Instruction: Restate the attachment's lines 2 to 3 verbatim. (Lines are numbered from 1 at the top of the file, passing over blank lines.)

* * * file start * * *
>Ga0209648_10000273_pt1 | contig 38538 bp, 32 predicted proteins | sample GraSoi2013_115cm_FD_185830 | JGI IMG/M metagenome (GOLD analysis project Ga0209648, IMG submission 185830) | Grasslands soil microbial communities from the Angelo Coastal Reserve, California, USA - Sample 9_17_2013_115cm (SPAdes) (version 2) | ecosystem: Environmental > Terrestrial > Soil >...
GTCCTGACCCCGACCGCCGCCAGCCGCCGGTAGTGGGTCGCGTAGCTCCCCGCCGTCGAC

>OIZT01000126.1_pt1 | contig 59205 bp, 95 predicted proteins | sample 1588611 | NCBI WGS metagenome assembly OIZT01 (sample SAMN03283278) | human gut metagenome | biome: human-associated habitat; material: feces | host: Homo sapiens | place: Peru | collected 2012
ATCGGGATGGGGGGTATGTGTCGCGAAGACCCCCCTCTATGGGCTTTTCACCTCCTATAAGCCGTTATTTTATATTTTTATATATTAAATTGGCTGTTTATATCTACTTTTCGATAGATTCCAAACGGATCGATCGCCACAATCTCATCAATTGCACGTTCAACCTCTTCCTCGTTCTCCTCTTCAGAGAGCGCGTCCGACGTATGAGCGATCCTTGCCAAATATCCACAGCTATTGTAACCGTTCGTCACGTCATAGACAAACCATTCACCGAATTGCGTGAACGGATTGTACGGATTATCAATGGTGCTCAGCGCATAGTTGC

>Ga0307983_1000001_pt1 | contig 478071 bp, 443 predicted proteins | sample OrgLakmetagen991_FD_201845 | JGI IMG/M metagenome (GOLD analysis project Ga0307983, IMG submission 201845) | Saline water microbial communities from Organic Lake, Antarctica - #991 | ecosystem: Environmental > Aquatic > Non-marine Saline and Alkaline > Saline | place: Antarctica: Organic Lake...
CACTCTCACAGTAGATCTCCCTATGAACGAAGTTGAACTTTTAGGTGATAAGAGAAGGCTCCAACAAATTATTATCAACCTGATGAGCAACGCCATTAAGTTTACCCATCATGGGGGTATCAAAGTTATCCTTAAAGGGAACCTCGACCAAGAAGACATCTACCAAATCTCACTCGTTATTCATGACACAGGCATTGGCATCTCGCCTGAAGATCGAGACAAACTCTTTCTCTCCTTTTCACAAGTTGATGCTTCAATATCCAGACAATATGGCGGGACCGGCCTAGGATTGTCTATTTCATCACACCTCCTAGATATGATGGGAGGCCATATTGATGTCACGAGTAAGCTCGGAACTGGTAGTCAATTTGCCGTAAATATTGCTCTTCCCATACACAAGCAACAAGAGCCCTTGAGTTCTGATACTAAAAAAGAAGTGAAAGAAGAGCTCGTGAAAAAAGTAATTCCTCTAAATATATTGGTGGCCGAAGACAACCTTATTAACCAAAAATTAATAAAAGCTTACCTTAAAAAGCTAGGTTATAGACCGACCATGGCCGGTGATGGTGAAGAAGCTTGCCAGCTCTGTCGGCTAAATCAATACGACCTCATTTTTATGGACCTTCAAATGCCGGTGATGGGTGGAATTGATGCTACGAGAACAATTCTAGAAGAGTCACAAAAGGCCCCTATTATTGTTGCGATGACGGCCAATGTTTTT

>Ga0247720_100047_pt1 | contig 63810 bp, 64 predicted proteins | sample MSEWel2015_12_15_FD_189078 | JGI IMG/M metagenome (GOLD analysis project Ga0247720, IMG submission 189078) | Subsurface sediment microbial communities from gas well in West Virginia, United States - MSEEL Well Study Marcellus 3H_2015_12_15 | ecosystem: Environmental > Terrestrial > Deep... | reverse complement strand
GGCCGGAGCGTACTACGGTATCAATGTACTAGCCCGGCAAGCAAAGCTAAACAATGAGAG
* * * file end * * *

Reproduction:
GTCCTGACCCCGACCGCCGCCAGCCGCCGGTAGTGGGTCGCGTAGCTCCCCGCCGTCGAC

>OIZT01000126.1_pt1 | contig 59205 bp, 95 predicted proteins | sample 1588611 | NCBI WGS metagenome assembly OIZT01 (sample SAMN03283278) | human gut metagenome | biome: human-associated habitat; material: feces | host: Homo sapiens | place: Peru | collected 2012